For the profit or the people?: How beauty companies can build long-standing, non-predatory relationships with Black women.

dc.contributorUpshaw, Sean
dc.creatorDiallo, Sirah
dc.date.accessioned2023-06-12T14:02:42Z
dc.date.available2023-06-12T14:02:42Z
dc.date.issued2023-04
dc.description.abstractThis paper investigates beauty brand engagement practices with Black female consumers concerning products, services, representation, and brand social responsibility. The paper employs document analyses and qualitative case studies to examine past beauty companies' business and decision-making practices involving African American women using visual and textual analysis. The findings state that African American female consumers require beauty brand companies to recognize their value in terms of representation, awareness of social injustices that impact Black consumers, and develop culture-centered content that invites inclusiveness in the marketing and promotion of beauty brand services. Sociocultural implications are discussed in the paper to advance marketing and advertising research centering Black female consumers.en_US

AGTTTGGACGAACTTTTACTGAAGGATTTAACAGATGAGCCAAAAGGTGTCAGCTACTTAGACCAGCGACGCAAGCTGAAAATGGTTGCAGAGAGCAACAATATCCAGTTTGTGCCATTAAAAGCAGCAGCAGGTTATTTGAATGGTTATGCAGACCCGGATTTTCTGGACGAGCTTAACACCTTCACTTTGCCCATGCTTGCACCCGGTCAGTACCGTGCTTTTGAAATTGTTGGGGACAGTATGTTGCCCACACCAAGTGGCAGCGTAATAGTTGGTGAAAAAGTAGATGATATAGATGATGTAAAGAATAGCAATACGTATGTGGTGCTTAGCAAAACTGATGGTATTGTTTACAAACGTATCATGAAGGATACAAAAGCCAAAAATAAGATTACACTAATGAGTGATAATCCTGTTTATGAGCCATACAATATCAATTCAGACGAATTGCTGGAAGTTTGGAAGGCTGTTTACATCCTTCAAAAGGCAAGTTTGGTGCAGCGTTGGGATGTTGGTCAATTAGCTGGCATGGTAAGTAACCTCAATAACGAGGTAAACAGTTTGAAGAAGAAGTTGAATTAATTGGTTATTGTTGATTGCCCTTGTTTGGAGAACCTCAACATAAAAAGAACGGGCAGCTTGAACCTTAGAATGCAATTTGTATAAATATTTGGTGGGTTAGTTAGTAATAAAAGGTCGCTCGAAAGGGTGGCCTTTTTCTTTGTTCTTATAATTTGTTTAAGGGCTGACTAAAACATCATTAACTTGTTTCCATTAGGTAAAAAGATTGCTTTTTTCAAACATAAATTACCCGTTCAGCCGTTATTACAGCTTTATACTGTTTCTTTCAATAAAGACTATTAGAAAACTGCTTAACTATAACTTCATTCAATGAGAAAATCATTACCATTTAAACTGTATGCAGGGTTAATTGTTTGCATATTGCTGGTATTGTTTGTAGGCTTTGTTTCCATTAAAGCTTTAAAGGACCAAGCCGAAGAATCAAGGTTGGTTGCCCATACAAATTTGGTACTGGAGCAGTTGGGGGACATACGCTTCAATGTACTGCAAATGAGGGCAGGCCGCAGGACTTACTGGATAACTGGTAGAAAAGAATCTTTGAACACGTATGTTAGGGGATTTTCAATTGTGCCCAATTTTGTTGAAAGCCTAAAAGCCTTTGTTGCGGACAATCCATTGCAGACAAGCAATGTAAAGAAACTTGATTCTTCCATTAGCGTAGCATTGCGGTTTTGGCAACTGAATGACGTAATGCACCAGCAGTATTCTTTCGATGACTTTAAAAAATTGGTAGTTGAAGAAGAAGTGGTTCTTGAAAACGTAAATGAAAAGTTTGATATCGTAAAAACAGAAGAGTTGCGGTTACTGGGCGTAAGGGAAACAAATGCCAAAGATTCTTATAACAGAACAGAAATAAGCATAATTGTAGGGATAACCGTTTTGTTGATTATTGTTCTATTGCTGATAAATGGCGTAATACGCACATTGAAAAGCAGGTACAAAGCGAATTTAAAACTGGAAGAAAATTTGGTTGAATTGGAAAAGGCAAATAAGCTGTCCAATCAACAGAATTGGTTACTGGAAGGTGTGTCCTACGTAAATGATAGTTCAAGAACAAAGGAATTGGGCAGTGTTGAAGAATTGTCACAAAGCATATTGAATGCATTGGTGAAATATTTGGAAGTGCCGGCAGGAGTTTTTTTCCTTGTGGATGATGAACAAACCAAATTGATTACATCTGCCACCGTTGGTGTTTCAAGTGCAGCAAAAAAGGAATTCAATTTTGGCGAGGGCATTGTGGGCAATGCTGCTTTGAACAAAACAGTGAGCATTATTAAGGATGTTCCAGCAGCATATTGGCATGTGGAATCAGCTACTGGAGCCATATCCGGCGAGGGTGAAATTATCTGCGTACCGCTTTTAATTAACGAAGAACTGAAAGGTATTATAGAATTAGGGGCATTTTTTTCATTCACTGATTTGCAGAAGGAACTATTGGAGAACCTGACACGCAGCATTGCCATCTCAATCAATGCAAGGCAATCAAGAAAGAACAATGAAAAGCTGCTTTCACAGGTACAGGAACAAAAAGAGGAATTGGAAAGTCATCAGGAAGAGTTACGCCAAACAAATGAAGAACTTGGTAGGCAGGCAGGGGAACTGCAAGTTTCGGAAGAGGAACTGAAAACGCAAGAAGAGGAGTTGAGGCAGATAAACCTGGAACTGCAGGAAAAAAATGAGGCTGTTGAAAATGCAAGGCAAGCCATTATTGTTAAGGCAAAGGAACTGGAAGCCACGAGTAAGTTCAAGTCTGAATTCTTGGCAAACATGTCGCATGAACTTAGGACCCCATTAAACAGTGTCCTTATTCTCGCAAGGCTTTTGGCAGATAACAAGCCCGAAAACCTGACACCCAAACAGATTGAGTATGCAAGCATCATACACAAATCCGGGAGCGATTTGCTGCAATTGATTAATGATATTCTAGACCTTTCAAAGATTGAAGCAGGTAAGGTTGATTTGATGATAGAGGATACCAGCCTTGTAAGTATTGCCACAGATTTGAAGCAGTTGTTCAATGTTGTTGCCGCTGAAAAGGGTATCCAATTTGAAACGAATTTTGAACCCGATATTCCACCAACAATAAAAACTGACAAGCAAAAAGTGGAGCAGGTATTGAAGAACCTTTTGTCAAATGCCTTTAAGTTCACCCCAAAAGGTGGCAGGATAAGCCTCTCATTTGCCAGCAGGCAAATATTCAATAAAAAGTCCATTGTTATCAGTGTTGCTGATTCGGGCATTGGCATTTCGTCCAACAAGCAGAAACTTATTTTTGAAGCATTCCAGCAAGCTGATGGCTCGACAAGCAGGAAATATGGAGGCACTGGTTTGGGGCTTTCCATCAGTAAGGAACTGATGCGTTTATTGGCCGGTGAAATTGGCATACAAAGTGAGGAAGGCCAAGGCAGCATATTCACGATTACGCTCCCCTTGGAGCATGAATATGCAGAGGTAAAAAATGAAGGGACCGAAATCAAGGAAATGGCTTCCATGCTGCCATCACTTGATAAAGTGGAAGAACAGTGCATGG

dc.description.departmentPlan II Honors Programen_US
dc.identifier.urihttps://hdl.handle.net/2152/119220
dc.identifier.urihttp://dx.doi.org/10.26153/tsw/46098
dc.language.isoengen_US
dc.relation.ispartofPlan II Honors Theses - Openly Availableen_US
dc.rights.restrictionOpenen_US
dc.subjectmedia representationen_US
dc.subjectbeautyen_US
dc.subjectBlack Americansen_US
dc.subjectadvertisingen_US
dc.titleFor the profit or the people?: How beauty companies can build long-standing, non-predatory relationships with Black women.en_US
dc.typeThesisen_US
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